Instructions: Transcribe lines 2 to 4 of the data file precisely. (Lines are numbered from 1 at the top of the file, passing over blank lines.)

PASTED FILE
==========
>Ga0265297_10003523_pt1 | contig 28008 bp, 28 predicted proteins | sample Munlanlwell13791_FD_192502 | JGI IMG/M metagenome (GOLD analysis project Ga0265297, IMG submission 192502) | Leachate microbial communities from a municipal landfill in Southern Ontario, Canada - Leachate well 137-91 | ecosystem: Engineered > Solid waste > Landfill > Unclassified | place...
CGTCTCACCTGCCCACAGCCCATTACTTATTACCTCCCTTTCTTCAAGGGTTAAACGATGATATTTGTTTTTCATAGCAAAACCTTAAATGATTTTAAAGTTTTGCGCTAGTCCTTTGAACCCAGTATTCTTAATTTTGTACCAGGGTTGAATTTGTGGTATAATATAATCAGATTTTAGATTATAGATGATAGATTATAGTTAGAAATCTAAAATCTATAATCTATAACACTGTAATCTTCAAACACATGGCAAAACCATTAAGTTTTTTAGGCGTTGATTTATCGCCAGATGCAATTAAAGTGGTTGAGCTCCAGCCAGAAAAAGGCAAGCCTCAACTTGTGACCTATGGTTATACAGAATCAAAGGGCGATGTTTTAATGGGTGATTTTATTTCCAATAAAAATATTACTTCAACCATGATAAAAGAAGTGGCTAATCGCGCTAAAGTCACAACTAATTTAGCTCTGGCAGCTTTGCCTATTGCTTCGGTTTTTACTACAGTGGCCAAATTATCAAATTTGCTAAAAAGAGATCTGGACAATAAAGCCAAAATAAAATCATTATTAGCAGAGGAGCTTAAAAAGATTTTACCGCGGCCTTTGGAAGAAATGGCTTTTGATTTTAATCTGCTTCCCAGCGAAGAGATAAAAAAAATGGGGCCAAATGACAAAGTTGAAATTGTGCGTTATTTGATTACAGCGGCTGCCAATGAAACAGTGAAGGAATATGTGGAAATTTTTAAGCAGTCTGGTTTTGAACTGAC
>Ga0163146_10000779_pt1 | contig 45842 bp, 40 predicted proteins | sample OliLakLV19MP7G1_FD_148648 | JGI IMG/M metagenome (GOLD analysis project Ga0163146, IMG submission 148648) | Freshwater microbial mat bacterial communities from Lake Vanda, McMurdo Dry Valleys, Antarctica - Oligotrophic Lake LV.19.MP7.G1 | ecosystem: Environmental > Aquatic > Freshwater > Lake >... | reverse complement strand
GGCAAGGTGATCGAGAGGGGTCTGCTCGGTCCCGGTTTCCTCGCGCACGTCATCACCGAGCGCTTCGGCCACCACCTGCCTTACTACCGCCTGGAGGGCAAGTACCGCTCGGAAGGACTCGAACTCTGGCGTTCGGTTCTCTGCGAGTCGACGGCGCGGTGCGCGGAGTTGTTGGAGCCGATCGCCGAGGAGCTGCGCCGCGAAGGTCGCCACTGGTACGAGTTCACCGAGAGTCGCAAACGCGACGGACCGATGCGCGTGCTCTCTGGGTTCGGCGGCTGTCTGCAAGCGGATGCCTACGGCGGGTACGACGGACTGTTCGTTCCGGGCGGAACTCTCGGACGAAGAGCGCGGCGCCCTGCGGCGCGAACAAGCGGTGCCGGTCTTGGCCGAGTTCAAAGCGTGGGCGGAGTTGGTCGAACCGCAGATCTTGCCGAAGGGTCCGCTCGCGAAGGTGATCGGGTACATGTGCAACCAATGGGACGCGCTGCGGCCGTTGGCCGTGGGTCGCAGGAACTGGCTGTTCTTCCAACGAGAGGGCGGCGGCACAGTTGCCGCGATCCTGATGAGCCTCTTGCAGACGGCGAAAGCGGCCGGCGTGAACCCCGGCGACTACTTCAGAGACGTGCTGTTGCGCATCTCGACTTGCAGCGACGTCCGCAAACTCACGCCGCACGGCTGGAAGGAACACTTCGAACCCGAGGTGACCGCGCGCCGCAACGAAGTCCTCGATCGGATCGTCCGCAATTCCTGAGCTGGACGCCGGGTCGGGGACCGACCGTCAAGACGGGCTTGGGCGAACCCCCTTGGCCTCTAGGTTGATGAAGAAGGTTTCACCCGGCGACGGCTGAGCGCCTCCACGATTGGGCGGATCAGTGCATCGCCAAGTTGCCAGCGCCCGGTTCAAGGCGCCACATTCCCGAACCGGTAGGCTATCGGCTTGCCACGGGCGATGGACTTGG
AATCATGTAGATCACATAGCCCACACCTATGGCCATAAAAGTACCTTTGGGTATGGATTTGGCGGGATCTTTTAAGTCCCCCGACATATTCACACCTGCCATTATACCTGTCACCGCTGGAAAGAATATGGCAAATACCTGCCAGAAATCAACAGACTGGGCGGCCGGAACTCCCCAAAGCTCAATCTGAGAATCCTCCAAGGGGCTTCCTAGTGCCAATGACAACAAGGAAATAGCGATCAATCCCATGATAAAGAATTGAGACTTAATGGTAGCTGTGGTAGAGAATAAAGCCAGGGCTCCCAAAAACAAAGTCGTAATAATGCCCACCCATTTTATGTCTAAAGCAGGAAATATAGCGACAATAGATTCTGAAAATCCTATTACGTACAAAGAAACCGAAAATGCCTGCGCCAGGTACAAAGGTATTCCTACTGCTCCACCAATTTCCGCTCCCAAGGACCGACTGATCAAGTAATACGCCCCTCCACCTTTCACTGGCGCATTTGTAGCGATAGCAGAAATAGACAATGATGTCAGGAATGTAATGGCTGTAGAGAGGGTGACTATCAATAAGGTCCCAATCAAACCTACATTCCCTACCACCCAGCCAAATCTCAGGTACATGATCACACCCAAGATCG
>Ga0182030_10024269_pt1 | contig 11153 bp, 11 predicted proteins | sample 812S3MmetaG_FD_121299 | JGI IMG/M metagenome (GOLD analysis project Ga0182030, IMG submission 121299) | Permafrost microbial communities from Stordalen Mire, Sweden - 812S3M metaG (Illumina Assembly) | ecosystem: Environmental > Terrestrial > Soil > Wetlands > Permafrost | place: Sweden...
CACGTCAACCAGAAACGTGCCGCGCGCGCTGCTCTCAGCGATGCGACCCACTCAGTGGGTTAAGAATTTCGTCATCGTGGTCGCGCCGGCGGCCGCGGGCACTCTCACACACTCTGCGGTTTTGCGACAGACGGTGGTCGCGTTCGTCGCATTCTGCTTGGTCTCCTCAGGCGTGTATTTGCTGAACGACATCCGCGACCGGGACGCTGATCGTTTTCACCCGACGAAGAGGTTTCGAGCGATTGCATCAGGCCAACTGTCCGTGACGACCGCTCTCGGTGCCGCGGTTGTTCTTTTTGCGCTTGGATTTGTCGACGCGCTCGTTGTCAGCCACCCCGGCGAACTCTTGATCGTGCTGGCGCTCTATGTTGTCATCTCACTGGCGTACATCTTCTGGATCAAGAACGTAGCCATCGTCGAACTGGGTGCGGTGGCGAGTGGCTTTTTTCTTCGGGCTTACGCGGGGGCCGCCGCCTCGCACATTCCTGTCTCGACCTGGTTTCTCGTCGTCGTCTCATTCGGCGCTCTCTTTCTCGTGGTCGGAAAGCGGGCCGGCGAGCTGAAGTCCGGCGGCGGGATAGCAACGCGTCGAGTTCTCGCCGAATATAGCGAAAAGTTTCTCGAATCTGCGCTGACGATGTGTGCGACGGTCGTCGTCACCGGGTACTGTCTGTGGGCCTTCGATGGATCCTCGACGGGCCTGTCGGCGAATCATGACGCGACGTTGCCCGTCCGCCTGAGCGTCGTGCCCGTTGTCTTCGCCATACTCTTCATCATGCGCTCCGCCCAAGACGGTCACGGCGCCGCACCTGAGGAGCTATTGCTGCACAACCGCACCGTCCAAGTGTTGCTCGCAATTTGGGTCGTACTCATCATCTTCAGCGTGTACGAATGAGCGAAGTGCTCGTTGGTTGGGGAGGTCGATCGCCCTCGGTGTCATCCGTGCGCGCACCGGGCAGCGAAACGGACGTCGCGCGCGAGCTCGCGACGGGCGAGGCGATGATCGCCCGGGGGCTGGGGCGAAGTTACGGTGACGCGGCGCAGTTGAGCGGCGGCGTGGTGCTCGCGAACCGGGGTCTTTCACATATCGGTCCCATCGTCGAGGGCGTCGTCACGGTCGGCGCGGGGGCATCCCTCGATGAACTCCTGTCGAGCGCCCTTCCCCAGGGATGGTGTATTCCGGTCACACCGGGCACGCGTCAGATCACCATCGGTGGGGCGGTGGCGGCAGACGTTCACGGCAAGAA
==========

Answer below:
CGTCTCACCTGCCCACAGCCCATTACTTATTACCTCCCTTTCTTCAAGGGTTAAACGATGATATTTGTTTTTCATAGCAAAACCTTAAATGATTTTAAAGTTTTGCGCTAGTCCTTTGAACCCAGTATTCTTAATTTTGTACCAGGGTTGAATTTGTGGTATAATATAATCAGATTTTAGATTATAGATGATAGATTATAGTTAGAAATCTAAAATCTATAATCTATAACACTGTAATCTTCAAACACATGGCAAAACCATTAAGTTTTTTAGGCGTTGATTTATCGCCAGATGCAATTAAAGTGGTTGAGCTCCAGCCAGAAAAAGGCAAGCCTCAACTTGTGACCTATGGTTATACAGAATCAAAGGGCGATGTTTTAATGGGTGATTTTATTTCCAATAAAAATATTACTTCAACCATGATAAAAGAAGTGGCTAATCGCGCTAAAGTCACAACTAATTTAGCTCTGGCAGCTTTGCCTATTGCTTCGGTTTTTACTACAGTGGCCAAATTATCAAATTTGCTAAAAAGAGATCTGGACAATAAAGCCAAAATAAAATCATTATTAGCAGAGGAGCTTAAAAAGATTTTACCGCGGCCTTTGGAAGAAATGGCTTTTGATTTTAATCTGCTTCCCAGCGAAGAGATAAAAAAAATGGGGCCAAATGACAAAGTTGAAATTGTGCGTTATTTGATTACAGCGGCTGCCAATGAAACAGTGAAGGAATATGTGGAAATTTTTAAGCAGTCTGGTTTTGAACTGAC
>Ga0163146_10000779_pt1 | contig 45842 bp, 40 predicted proteins | sample OliLakLV19MP7G1_FD_148648 | JGI IMG/M metagenome (GOLD analysis project Ga0163146, IMG submission 148648) | Freshwater microbial mat bacterial communities from Lake Vanda, McMurdo Dry Valleys, Antarctica - Oligotrophic Lake LV.19.MP7.G1 | ecosystem: Environmental > Aquatic > Freshwater > Lake >... | reverse complement strand
GGCAAGGTGATCGAGAGGGGTCTGCTCGGTCCCGGTTTCCTCGCGCACGTCATCACCGAGCGCTTCGGCCACCACCTGCCTTACTACCGCCTGGAGGGCAAGTACCGCTCGGAAGGACTCGAACTCTGGCGTTCGGTTCTCTGCGAGTCGACGGCGCGGTGCGCGGAGTTGTTGGAGCCGATCGCCGAGGAGCTGCGCCGCGAAGGTCGCCACTGGTACGAGTTCACCGAGAGTCGCAAACGCGACGGACCGATGCGCGTGCTCTCTGGGTTCGGCGGCTGTCTGCAAGCGGATGCCTACGGCGGGTACGACGGACTGTTCGTTCCGGGCGGAACTCTCGGACGAAGAGCGCGGCGCCCTGCGGCGCGAACAAGCGGTGCCGGTCTTGGCCGAGTTCAAAGCGTGGGCGGAGTTGGTCGAACCGCAGATCTTGCCGAAGGGTCCGCTCGCGAAGGTGATCGGGTACATGTGCAACCAATGGGACGCGCTGCGGCCGTTGGCCGTGGGTCGCAGGAACTGGCTGTTCTTCCAACGAGAGGGCGGCGGCACAGTTGCCGCGATCCTGATGAGCCTCTTGCAGACGGCGAAAGCGGCCGGCGTGAACCCCGGCGACTACTTCAGAGACGTGCTGTTGCGCATCTCGACTTGCAGCGACGTCCGCAAACTCACGCCGCACGGCTGGAAGGAACACTTCGAACCCGAGGTGACCGCGCGCCGCAACGAAGTCCTCGATCGGATCGTCCGCAATTCCTGAGCTGGACGCCGGGTCGGGGACCGACCGTCAAGACGGGCTTGGGCGAACCCCCTTGGCCTCTAGGTTGATGAAGAAGGTTTCACCCGGCGACGGCTGAGCGCCTCCACGATTGGGCGGATCAGTGCATCGCCAAGTTGCCAGCGCCCGGTTCAAGGCGCCACATTCCCGAACCGGTAGGCTATCGGCTTGCCACGGGCGATGGACTTGG